Navigating issues in the workplace

Despite our impressive linguistic abilities, humans are awfully good at miscommunicating with one another. As kids, “handling conflict” often meant dishing out juvenile insults, but as adults, we’ve learned that effectively working through interpersonal issues requires patience and perspective.

For this activity, your students will read through three office conflicts and answer questions that require them to consider each person’s point of view. To get started, assign them to groups of three. Then, set five minutes to discuss each scenario and answer the corresponding questions. When the 15 minutes are up, come back together as a class to reflect as a group.

Scenario 1:

Hans recently found he was passed up for a promotion he thought he was sure to get. He’s been working toward it for over a year – bringing in new clients, offering innovative ideas, mentoring new employees, and regularly receiving positive feedback from his boss, Carmen. It turns out Jermaine, whose parents went to college with Carmen, was given a promotion instead, and Hans believes this affiliation had something to do with her choosing him for the role. In reality, Carmen wasn’t aware that Hans was interested in a promotion because he hadn’t mentioned wanting to take on a leadership role and, as an introvert, seems to be happy as an individual contributor. Jermaine, on the other hand, has been very open about his desire to lead others and, unbeknownst to Hans, recently took a leadership workshop through the company’s training program.

  1. What assumptions did each person make and how did they influence the situation?
  2. What could each person have done differently to avoid miscommunication?
  3. What actions should each person take next to resolve negative feelings and better clarify expectations in the future?

Scenario 2:

Charlotte and Demitri split management responsibilities for the same team. They often talk through ideas to get each other’s feedback and come up with a cohesive approach for department-wide initiatives. Recently, they decided they would update the team’s flexible work policy. While Charlotte meets with human resources, determines eligibility criteria, and maps out an action plan, Demitri doesn’t contribute anything to the execution because he feels Charlotte has it handled. During the next monthly management meeting, without discussing with Charlotte, Demitri tells the team about the new initiative and how he believes it will boost employee engagement and morale – all without mentioning Charlotte’s involvement. The team’s vice president praises Demitri and thanks him for his hard work. Charlotte is stunned but doesn’t say a word. After all, it’s not about her, it’s about the impact to the team.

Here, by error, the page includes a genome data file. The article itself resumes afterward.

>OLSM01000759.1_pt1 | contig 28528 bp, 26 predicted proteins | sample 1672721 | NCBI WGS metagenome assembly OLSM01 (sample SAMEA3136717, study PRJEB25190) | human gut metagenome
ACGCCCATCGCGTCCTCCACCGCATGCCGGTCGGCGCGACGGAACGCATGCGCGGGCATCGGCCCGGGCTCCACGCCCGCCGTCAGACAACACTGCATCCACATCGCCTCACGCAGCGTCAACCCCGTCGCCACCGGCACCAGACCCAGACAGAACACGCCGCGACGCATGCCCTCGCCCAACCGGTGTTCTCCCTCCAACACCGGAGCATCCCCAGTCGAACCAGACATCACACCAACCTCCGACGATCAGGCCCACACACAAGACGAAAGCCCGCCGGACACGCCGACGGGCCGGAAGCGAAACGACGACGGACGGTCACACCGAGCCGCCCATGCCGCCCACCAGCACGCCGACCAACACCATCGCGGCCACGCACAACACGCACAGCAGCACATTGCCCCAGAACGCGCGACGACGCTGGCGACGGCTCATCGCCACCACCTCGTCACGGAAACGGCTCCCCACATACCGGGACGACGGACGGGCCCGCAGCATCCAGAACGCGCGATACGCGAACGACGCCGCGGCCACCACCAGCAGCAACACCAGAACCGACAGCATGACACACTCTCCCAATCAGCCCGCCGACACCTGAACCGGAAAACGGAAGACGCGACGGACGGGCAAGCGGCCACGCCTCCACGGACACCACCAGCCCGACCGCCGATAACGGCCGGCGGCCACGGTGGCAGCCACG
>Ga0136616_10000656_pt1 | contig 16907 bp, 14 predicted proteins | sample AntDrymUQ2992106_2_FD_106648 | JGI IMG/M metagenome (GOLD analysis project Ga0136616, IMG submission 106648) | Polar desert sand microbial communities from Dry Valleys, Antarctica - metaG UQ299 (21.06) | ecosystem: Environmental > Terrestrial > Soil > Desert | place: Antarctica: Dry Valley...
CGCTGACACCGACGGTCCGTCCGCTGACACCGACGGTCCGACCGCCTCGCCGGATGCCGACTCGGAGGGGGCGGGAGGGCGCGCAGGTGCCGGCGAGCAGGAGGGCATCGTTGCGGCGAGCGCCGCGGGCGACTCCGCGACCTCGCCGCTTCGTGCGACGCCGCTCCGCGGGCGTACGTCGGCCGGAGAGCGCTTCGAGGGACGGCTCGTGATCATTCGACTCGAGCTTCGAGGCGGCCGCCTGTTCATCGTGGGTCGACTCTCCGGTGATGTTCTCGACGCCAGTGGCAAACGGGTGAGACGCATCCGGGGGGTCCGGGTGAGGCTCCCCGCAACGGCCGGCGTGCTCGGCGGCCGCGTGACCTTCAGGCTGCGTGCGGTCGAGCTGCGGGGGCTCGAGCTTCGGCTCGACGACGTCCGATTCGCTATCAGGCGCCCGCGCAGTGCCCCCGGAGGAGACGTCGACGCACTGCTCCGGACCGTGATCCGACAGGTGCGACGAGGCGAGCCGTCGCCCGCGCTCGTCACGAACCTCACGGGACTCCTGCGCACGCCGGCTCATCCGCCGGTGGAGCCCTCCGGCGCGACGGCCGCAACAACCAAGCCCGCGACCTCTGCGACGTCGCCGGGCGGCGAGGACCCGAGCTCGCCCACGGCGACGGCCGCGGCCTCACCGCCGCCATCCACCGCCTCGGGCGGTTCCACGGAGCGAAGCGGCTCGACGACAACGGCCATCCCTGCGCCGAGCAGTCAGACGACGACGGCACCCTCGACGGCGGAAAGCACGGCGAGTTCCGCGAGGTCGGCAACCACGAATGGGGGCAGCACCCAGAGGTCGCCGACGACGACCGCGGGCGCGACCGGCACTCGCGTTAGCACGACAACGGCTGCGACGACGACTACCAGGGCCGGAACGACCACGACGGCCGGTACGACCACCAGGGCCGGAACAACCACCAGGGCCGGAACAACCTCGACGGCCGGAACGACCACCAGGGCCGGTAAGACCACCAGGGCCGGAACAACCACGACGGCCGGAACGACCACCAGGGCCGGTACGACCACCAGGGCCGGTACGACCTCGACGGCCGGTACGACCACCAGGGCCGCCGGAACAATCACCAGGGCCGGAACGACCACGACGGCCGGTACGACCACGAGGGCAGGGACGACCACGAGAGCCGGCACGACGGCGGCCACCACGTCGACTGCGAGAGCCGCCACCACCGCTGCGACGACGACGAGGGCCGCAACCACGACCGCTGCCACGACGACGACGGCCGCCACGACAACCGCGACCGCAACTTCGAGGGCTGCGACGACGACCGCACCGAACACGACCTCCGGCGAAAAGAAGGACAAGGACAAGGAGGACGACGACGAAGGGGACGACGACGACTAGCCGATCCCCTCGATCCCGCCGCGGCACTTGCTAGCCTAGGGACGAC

1. What could each person have done differently leading up to the meeting to avoid this conflict?
  2. Should Charlotte have spoken up during the meeting? If so, what could she have said?
  3. What should be done after the meeting to resolve any negative feelings and avoid this situation in the future?

Scenario 3:

Sandra has impressive technical expertise and is an amazing problem solver, making her a go-to person on the team. Unfortunately, her people skills aren’t quite as strong. She often rubs people the wrong way with her abrasive humor, which has made some colleagues hesitant to approach her. Justin often complains about Sandra’s humor to Ricky and tells him how he goes out of his way to make sure she doesn’t join the group for lunch. One day, after witnessing an unpleasant situation between Sandra and another colleague (Jill), Ricky pulls her aside as curiously asks, “Sandra, is everything alright? I didn’t mean to eavesdrop, but Jill seemed a little uncomfortable with your joke.” Sandra was surprised because she didn’t notice Jill’s reaction, but after talking through the situation with Ricky, thanked him for saying something and said she would be more mindful of her jokes in the future.

  1. What factors led Sandra to continue telling uncomfortable jokes?
  2. Was Justin’s behavior surprising? Why or why not?
  3. Was Ricky’s behavior surprising? Why or why not?

Successfully navigating interpersonal issues in the workplace – or in any setting– requires patience, empathy, and a bit of practice. CPAs are obvious leaders when it comes to guiding business decisions, but their ability to lead others (with or without authority) is just as important. When your students inevitably encounter their first workplace quarrel, they’ll be grateful they had time to rehearse.

Under 30 Minutes
Group activity